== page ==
I used to hear my parents say this phrase “Because I said so.” It seemed like the ultimate cop-out. It seemed like they just didn’t want to argue anymore so they put their foot down. It seemed like they knew they had lost the battle, but chose to drop the parental bomb of “I’m in charge”. And every time I heard it I thought, “When I’m a parent I will never say that.” Well, guess what—I’ve said it. And not only have I said it, but I have also discovered all my previously stated assumptions were correct. It’s almost like there are some parental lessons we’re all destined to learn. Lesson 78: Sometimes you have to drop the “Because I said so bomb.”
Leading seems to be the same way. Sometimes there are things you say you’ll never do and yet you do them. Yet sometimes there are poor decisions and habits you’ve seen in other leaders and you think “I’ll never do that”, and you don’t. But there are a few leadership lessons that all of us will eventually learn. They are like gravity, they are consistent and they operate in any field of influence.
I recently read a fascinating football book called Gridiron Genius by Michael Lombardi (@mlombardiNFL). He gives great insight learned by some of the greatest minds of the game. So for all who don’t plan to read a book about football, let me sum it up for you.
1. Culture eats strategy for breakfast.
This is an old quote from the leadership guru Peter Drucker. In this book, Lombardi gives the reason that every football team has asked, “How come the assistants to great coaches don’t always win with different teams?” Bill Belichick is perhaps the greatest coach of all time, but his assistants don’t seem to do very well when they get their own program. Why is that?
Simple–Belichick was allowed years to build a culture, his assistants are given months. Anyone can put a vision statement up on the wall and pass out a strategy in a staff meeting, but it takes time and diligence to create a culture that can implement it.
In a family, you may say we value honesty, but if you order water and then get Sprite, we’ve created a different culture. The same is true with leading at church or at home. To say you value people and then defer to systems and structures is not consistent.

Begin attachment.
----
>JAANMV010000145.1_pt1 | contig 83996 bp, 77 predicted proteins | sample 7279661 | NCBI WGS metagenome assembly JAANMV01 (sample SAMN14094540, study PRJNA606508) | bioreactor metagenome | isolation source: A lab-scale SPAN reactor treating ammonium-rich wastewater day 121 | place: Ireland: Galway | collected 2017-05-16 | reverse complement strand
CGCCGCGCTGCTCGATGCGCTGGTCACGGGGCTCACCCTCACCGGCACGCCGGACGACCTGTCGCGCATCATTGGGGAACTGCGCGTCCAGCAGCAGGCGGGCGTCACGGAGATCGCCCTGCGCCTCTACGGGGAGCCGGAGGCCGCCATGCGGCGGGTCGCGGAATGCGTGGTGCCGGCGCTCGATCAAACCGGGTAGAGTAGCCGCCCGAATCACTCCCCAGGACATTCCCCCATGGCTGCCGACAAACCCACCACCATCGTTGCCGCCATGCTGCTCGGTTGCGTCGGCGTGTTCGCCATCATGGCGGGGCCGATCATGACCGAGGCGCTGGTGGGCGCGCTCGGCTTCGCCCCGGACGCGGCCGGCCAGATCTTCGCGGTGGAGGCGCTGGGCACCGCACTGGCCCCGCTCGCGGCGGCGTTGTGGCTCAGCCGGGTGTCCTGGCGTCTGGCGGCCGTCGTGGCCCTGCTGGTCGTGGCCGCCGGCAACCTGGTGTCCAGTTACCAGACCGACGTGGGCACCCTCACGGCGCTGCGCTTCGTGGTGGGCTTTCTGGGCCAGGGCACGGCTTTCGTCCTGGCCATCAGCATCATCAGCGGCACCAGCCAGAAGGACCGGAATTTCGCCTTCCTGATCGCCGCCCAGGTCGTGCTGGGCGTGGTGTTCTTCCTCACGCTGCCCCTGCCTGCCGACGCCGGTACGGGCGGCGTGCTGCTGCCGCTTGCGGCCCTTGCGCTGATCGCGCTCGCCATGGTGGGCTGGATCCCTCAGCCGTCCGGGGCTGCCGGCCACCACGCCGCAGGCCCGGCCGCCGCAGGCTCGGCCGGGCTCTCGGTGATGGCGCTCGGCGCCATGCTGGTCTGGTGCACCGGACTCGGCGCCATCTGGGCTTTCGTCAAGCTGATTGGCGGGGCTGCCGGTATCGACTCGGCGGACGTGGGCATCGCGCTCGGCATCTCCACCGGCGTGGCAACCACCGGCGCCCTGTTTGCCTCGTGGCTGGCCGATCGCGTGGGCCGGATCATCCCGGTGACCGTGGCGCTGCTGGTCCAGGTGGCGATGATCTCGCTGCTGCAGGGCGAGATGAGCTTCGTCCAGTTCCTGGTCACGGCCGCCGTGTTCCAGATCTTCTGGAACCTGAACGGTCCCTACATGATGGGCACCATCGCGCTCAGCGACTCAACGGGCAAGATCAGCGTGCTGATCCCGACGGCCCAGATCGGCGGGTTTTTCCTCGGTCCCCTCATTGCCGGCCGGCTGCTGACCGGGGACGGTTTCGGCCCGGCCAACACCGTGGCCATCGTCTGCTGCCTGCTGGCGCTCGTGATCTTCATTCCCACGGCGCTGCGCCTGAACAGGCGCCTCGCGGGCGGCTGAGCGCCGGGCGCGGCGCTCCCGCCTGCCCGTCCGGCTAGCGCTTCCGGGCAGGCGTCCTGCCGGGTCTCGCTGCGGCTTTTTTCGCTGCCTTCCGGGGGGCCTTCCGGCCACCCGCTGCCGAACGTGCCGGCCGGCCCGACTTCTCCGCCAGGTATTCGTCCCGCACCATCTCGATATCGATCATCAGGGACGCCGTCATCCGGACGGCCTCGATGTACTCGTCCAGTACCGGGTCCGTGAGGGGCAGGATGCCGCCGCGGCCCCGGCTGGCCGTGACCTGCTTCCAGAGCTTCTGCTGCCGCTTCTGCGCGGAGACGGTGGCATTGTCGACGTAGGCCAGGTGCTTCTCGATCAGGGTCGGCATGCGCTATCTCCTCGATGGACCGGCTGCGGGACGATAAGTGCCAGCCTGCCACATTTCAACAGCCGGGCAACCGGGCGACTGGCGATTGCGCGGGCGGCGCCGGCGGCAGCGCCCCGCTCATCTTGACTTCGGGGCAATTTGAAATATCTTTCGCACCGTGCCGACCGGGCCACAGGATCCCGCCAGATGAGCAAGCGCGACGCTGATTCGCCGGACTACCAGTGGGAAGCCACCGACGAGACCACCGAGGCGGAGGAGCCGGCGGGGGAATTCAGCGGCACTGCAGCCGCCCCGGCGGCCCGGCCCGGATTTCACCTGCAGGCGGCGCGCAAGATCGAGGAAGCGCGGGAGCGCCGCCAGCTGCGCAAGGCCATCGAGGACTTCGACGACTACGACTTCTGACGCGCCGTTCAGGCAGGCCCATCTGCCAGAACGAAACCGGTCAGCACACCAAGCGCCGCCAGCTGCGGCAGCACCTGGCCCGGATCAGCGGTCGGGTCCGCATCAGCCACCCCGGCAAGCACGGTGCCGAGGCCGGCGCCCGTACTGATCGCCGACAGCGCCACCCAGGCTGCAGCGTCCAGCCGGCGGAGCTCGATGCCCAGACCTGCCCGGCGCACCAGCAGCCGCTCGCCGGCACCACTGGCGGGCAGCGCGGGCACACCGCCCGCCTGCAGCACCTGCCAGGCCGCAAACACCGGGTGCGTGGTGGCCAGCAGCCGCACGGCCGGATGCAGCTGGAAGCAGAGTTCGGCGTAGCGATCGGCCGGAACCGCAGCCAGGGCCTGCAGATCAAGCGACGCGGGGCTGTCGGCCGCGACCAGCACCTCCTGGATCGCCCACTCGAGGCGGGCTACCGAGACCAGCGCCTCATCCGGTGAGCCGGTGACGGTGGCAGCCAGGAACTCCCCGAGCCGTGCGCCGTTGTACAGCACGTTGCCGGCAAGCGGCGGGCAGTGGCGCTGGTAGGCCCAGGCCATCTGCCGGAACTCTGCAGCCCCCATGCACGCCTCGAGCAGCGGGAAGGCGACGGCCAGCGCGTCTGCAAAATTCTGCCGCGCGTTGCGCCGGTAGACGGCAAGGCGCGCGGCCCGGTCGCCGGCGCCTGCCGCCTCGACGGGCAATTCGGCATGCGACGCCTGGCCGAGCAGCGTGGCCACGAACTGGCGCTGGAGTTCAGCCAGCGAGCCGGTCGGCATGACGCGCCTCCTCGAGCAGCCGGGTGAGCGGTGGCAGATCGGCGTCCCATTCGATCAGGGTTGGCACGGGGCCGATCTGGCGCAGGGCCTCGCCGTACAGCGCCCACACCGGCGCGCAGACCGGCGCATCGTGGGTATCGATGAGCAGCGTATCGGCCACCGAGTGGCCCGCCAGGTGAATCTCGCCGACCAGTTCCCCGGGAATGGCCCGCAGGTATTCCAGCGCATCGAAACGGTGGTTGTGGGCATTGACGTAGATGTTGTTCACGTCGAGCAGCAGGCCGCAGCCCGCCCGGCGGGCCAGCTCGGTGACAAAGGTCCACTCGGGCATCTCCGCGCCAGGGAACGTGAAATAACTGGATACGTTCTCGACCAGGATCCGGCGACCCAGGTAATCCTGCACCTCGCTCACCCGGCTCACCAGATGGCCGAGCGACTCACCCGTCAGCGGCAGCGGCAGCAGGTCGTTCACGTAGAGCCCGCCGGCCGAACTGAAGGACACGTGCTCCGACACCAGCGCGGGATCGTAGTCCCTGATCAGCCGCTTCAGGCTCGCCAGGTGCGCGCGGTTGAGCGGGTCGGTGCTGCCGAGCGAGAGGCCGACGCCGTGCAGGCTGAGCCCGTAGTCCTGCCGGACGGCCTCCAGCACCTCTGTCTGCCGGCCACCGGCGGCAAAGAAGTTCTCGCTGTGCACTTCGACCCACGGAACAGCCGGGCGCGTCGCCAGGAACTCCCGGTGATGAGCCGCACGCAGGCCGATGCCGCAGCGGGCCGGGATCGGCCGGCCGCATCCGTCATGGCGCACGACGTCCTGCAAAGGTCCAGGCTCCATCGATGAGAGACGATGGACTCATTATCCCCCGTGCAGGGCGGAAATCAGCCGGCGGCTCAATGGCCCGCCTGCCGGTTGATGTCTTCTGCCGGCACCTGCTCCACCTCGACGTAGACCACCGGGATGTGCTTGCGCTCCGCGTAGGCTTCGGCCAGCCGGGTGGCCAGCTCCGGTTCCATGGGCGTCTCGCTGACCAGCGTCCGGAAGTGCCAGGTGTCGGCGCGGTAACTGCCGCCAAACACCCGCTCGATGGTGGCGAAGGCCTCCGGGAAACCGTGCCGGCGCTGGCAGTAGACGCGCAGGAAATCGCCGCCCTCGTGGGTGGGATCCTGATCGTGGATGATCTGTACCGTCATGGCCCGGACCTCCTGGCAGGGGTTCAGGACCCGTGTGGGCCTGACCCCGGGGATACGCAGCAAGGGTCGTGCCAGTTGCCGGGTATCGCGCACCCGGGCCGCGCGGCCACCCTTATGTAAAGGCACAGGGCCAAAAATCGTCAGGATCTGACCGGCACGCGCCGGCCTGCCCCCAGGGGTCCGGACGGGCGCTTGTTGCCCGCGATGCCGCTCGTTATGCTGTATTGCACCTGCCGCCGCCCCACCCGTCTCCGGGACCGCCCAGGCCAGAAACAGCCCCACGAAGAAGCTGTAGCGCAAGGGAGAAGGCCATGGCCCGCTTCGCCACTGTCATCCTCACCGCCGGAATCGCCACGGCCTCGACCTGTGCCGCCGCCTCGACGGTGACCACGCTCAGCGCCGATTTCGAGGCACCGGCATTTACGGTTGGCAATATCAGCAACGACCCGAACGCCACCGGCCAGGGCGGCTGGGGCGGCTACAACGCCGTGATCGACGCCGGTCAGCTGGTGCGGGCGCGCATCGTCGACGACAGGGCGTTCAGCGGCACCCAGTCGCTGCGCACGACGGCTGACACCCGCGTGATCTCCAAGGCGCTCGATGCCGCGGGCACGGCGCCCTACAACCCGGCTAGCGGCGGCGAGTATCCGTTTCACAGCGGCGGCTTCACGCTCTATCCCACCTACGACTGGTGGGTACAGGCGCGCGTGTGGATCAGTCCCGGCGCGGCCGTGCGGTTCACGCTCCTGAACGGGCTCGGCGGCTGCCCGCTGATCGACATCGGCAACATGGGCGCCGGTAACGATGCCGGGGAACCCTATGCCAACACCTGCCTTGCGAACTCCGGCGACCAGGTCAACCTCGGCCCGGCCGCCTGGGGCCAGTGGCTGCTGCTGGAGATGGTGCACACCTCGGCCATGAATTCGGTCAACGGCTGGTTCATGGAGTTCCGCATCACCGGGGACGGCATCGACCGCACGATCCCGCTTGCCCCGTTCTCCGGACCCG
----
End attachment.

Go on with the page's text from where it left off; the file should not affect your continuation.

2. To live in the past is to die in the present.
Granted there is a time to celebrate the past. And those who don’t learn from their past are destined to repeat it. But the moment your past memories outweigh your future dreams, the end is near; ask Kodak, Xerox or Sears. A good example of this would be the New England Patriots. Despite all the trophies they’ve won, there is not one picture of them hoisting a trophy in their locker room. The only thing you will find in their locker room is current players and current goals. The moment one season is done, the slate is wiped clean and the next season begins.
Celebrate, evaluate and then move on. I for one have spent way to much time talking and thinking about the good old days only to wake up and realize we’re now months behind in making the future happen.
3. Decision making can’t always be right, but it can be wise.
Many of us wait until we have all the information, feedback and support of everyone involved in a decision, and most of the time that never comes. I heard a friend refer to this as “sheepdog leadership”. Barking around the crowd till they get in line. You know that can’t always happen. In the football analogy, decisions have to be made quick. Bill Walsh, the great coach of the Niners once said you need the 3 F’s: Firm, Fair and Fast.
The inner voice for me says “but what if you’re wrong?” and sometimes you will be. But the question is not what is the RIGHT answer, but should rather be what is the BEST answer or the WISE answer.
Leading as a parent, coach, volunteer or employer is difficult, and you won’t always get it right, but these lessons are always true—why not learn from them?